Tel Aviv Stock Exchange opens to 6% losses as global crisis felt in Israel
Losses come as international markets are left reeling by Standard & Poor’s downgrade of U.S. credit rating for first time in history.
The Tel Aviv Stock Exchange opened to major losses Sunday, as indices plunged by more than 6 percent, immediately prompting a series of brief suspensions in trading.
Upon opening, the TA-25 fell 5 percent to 1,100 points; the TA-100 plunged 5.2 percent; the TA-Banking Index dropped 5.3 percent; and the TA Real-Estate 15 fell 6.4 percent.
The losses come as the international markets were left reeling by the announcement Friday that Standard & Poor’s had downgraded the U.S. credit rating for the first time in history.
Trading began for several minutes in Tel Aviv on Sunday, but suspensions began almost at once, as the bourse reverted to what has been dubbed an “English opening.”
This measure aims to curb massive swings in the indices, primarily by extending the pre-opening trading phase in order to allow investors more time, in an effort to stabilize the market.
The move by the key credit agency reflected disappointment with last week's pact hiking the U.S.-borrowing limit, which called for roughly $2 trillion in deficit cuts over the next decade. It had previously called for cuts approaching $4 trillion.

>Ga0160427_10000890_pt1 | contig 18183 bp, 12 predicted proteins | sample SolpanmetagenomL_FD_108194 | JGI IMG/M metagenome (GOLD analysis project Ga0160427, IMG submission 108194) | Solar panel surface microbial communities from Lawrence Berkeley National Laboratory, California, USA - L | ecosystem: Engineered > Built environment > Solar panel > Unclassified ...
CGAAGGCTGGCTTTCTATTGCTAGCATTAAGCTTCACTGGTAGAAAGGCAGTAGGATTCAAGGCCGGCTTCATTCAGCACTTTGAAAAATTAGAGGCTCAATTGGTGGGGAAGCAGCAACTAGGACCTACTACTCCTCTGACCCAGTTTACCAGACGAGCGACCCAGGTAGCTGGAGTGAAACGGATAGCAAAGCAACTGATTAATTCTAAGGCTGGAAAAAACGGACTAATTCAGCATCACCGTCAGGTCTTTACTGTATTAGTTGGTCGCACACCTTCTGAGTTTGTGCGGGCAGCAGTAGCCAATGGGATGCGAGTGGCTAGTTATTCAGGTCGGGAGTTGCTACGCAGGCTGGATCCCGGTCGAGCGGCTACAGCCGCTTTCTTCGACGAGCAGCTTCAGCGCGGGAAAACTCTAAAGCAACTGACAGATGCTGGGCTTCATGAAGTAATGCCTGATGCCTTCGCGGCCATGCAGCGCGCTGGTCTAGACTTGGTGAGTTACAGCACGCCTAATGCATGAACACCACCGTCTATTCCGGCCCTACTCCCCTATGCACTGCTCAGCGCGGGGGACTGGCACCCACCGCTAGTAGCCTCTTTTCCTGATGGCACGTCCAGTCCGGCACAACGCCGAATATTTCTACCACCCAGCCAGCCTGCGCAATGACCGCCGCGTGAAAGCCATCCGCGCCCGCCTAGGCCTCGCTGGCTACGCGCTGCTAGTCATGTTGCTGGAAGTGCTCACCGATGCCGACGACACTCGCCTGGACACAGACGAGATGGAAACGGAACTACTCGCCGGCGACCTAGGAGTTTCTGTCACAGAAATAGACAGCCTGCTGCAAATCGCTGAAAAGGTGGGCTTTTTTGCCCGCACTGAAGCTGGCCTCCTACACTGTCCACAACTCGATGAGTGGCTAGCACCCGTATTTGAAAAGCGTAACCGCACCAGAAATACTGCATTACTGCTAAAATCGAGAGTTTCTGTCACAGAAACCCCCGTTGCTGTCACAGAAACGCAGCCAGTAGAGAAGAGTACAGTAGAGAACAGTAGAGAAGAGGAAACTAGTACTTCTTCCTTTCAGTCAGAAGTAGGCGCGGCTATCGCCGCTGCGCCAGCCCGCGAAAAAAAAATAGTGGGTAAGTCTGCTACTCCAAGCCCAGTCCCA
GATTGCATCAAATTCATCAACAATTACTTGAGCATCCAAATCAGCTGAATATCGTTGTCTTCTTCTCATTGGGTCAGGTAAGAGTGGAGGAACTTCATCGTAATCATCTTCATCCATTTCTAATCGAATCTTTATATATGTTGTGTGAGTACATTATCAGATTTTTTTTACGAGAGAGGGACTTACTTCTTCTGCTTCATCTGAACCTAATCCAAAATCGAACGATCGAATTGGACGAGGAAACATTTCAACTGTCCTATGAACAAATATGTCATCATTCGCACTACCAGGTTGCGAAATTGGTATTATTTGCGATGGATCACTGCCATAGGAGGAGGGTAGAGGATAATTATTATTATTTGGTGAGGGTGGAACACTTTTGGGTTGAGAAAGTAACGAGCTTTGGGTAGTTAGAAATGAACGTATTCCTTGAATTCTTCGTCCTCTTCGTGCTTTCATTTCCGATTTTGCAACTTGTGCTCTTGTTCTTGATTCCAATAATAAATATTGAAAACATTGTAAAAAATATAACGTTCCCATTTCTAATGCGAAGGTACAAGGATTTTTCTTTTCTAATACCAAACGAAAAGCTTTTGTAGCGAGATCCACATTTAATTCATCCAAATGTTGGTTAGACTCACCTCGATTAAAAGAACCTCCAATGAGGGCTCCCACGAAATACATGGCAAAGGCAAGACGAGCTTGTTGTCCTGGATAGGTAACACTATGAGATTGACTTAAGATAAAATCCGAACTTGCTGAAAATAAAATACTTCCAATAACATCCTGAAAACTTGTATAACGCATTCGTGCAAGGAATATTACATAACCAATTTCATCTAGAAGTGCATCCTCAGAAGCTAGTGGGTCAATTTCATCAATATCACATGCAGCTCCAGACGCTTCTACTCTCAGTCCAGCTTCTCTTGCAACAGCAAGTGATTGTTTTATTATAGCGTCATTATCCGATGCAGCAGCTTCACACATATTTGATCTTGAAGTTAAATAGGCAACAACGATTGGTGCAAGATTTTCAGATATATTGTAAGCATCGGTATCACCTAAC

Standard & Poor's cited "difficulties in bridging the gulf between political parties" as a major reason for the downgrade to AA +, a level down from AAA. The rating agency has essentially lost faith in Washington's ability to work together to address its debt.
The downgrade, hours after markets closed on Friday, is a first for the United States since it was granted an AAA rating in 1917. S&P warned about a downgrade as far back as April. S&P said Friday the planned deficit cuts did not go far enough.